|Title||Efficient Pricing and Capital Recovery for Infrastructure over Time: Incentives and Applications for Electric Transmission Expansion|
|Publication Type||Conference Paper|
|Year of Publication||2011|
|Authors||R E Schuler|
|Conference Name||2011 44th Hawaii International Conference on System Sciences (HICSS 2011)|
|Conference Location||Kauai, HI|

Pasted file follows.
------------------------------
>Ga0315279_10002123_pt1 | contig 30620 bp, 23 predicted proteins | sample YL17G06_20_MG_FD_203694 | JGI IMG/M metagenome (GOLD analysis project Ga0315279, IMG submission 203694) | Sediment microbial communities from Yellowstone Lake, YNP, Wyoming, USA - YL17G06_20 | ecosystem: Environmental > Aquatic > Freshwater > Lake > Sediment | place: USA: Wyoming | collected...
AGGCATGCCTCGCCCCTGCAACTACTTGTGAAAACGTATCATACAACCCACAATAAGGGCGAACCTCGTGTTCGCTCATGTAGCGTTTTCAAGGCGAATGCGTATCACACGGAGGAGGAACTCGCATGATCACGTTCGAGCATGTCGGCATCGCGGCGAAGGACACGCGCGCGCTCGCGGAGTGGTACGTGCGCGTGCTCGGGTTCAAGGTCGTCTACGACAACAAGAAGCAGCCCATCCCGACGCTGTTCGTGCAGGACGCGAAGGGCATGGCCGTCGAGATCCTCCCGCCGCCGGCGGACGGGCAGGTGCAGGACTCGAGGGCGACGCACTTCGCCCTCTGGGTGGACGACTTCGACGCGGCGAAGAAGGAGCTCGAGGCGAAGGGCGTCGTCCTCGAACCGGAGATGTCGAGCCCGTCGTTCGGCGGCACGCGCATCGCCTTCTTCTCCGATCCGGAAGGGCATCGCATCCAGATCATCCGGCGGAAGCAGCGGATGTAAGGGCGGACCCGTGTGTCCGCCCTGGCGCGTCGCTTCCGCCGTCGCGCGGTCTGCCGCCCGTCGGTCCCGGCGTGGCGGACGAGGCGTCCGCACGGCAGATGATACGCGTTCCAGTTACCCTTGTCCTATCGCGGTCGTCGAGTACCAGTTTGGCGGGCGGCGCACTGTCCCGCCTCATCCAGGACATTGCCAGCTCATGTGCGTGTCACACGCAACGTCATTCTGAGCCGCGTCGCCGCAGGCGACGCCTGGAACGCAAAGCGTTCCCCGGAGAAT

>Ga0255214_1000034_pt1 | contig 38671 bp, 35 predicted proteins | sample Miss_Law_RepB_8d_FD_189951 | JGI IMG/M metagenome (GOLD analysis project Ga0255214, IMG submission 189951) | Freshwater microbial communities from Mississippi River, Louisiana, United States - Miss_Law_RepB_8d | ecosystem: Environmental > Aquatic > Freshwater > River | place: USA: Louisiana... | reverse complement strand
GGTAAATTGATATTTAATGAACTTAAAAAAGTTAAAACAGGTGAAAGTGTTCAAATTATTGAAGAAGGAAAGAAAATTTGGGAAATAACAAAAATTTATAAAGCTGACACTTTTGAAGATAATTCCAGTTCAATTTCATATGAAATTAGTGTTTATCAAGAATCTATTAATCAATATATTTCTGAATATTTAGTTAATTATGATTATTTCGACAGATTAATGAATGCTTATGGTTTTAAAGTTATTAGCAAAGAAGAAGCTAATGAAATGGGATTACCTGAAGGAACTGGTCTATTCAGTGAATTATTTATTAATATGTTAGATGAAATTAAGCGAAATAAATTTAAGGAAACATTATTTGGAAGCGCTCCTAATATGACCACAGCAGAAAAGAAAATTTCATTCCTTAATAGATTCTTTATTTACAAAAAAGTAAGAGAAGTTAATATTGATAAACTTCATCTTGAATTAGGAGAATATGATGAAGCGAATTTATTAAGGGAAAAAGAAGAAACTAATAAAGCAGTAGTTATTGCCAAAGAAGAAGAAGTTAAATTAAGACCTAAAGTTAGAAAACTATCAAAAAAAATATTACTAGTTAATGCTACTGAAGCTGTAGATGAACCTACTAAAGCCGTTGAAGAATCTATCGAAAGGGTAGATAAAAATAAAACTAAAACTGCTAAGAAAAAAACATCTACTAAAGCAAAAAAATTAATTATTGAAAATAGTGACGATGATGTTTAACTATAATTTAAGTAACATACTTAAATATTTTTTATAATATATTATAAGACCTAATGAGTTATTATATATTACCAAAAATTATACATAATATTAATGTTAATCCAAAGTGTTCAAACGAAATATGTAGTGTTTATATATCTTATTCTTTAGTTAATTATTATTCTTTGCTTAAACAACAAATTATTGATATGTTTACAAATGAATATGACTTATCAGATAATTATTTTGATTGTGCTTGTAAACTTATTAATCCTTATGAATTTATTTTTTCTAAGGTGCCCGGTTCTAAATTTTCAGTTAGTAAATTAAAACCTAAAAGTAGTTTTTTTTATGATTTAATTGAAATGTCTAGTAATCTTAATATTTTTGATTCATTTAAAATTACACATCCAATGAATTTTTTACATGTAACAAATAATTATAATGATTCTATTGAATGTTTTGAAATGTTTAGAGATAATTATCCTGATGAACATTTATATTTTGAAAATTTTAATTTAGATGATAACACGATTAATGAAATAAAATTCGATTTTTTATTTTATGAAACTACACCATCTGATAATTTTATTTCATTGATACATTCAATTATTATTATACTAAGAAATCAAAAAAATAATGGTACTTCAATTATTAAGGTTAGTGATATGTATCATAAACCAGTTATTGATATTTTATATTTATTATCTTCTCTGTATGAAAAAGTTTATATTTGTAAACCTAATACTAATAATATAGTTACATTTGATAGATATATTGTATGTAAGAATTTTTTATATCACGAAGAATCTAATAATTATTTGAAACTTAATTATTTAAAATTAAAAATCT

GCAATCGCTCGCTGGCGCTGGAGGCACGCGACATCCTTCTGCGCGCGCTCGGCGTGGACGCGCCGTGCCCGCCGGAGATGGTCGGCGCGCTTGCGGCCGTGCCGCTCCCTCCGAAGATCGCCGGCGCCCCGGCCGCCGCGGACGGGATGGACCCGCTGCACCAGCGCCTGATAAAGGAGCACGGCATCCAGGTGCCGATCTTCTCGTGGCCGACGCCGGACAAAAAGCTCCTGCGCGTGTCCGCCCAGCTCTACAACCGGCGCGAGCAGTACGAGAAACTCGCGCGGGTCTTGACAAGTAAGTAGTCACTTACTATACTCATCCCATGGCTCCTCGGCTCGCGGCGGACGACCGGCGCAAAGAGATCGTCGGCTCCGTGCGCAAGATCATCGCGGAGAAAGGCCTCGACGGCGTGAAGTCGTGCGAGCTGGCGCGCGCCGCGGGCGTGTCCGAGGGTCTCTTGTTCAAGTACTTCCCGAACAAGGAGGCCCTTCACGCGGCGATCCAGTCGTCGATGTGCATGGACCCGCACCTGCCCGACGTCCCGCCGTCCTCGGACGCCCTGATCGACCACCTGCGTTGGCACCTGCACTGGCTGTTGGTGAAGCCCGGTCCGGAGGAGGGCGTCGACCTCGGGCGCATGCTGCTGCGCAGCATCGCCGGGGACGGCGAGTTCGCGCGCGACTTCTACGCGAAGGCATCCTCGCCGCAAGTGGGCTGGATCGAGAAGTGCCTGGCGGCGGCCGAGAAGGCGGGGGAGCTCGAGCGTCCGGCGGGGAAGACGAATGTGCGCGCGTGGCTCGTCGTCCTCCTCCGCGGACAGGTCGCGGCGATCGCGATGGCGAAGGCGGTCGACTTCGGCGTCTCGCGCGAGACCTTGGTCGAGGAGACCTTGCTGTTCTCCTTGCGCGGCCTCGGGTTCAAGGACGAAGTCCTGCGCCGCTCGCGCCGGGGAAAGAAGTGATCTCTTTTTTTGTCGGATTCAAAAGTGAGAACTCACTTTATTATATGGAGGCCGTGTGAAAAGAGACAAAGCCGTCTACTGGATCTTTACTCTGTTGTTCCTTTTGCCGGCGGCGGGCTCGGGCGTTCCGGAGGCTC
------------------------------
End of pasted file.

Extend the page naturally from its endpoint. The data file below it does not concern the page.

Classic economic theory provides a conundrum: different short- and long-run pricing prescriptions for large capital-intensive infrastructure projects. Short run prices should cover only the operating costs of the facility; otherwise, the project may go under-utilized. Only as the facility becomes congested are additional fees warranted to allocate its use efficiently. But capital costs are included in user-fees only when additional demand would force the construction of more capacity. Once built, however, the price should fall, resulting in schizophrenic behavior by customers and investors. By integrating the assessment and assignment of congestion fees with other economic principles like "peak-load-pricing" and the "inverse-elasticity" rule for apportioning capital costs, a sequence of pricing rules is described that can lead to a smooth, efficient and fair evolution of prices over space and time. These pricing principles also result in compatible incentives for all parties, and they complement several existing electricity system planning processes.